An unseen Arthur Miller drama about corruption in New York's docks in the 1950s will have its world premiere next year.
The Hook, which Miller originally wrote as a film, never made it to the big screen due to political tensions in the US.
Miller went on to use the same setting in his classic 1955 play A View From the Bridge.
The Hook will open at Northampton's Royal and Derngate theatre next June.
It will then have a run at Liverpool's Everyman Theatre in July.
Director James Dacre began researching and collating copies of Miller's "play for the screen" six years ago.
"Even though what he has written has the scale of cinema, it's a piece that translates very directly to a stage production," he told the BBC.
"What makes it a very prescient story to both Liverpool and Northampton is that they are both industrial centres exploring extraordinary levels of immigration and social change."
Adapted for the stage by Ron Hutchinson, The Hook tells the story of Marty Ferrara, a longshoreman (dockworker) who challenges the gangsters and corrupt officials who control Brooklyn's waterfront.
Dacre describes Marty is "one of Miller's great men".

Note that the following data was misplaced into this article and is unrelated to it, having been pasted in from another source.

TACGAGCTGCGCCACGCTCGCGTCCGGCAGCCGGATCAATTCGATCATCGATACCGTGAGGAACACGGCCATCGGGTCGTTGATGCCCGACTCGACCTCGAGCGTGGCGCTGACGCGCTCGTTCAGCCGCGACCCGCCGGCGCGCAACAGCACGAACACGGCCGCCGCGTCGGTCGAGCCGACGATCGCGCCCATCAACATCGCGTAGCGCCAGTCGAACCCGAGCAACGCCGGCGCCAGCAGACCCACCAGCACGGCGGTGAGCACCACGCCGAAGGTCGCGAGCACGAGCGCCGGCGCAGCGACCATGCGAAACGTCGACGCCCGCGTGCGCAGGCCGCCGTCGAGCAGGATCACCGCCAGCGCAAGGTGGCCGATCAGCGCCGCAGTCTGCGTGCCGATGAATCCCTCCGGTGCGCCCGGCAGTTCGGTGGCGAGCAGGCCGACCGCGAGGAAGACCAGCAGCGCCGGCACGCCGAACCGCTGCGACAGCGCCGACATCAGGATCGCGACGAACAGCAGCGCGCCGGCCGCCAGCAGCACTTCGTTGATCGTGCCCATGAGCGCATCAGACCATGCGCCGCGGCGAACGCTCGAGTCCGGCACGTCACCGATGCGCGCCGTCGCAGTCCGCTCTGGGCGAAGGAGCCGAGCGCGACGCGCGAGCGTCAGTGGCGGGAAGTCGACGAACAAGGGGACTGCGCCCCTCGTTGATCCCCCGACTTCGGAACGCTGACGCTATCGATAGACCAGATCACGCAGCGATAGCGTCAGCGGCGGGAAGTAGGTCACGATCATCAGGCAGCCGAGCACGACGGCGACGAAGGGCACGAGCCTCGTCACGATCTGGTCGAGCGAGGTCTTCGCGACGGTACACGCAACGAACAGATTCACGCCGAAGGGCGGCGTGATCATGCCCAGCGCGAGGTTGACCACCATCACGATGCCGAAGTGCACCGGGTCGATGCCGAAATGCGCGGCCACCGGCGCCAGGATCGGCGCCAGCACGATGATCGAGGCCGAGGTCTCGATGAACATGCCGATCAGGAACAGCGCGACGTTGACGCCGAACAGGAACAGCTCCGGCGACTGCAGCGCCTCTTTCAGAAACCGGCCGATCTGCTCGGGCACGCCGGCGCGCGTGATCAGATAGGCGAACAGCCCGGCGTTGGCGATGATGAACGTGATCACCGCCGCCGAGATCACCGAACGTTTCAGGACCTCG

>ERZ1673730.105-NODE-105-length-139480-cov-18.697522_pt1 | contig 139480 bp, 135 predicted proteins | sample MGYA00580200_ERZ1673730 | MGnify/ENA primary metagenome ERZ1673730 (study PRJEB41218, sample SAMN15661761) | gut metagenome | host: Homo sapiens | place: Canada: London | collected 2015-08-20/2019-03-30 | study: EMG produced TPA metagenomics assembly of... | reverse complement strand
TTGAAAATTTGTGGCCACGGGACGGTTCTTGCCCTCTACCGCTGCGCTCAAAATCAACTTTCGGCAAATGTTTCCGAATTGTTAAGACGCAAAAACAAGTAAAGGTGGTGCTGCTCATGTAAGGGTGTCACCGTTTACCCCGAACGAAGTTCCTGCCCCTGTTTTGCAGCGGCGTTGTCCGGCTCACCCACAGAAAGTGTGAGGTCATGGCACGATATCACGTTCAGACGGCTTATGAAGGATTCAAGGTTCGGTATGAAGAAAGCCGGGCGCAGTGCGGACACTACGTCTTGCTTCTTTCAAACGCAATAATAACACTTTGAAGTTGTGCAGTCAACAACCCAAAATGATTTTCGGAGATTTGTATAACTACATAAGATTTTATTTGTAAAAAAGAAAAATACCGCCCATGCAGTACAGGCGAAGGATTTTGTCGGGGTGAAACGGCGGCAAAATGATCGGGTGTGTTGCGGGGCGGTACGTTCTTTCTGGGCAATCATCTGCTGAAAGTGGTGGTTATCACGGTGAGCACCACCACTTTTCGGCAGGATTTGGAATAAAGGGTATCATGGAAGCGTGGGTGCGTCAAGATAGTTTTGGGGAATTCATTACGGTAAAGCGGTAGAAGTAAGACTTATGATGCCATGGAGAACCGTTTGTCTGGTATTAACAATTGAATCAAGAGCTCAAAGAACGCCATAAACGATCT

"What fascinates me about the piece is that Miller clearly had a sense that so many of its themes would endure today," he said.
Miller - who died in 2005 - and producer and director Elia Kazan had wanted to film The Hook in the early 1950s.
But the project was abandoned after Miller was urged by Hollywood executives to make communists the villains of the piece.
"There was enormous pressure on him to conform to the political climate of that age," said Dacre.
"Miller was a man of extraordinary integrity. He was absolutely determined to depict the work as it was rather as other people demanded he describe it."
The play, a co-production with Liverpool's Everyman, coincides with the centenary of Miller's birth.
Dacre said: "I'm aware of several productions by exciting companies across the country which will doubtless shed new light upon the idea of Miller as a writer, thinker and a major figure of the last century."
Other plays in the Royal and Derngate's 2015 season include Shakespeare's King John, which will be staged in Northampton's Holy Sepulchre Church to mark the 800th anniversary year of the Magna Carta, and a new version of Aldous Huxley's Brave New World by Dawn King.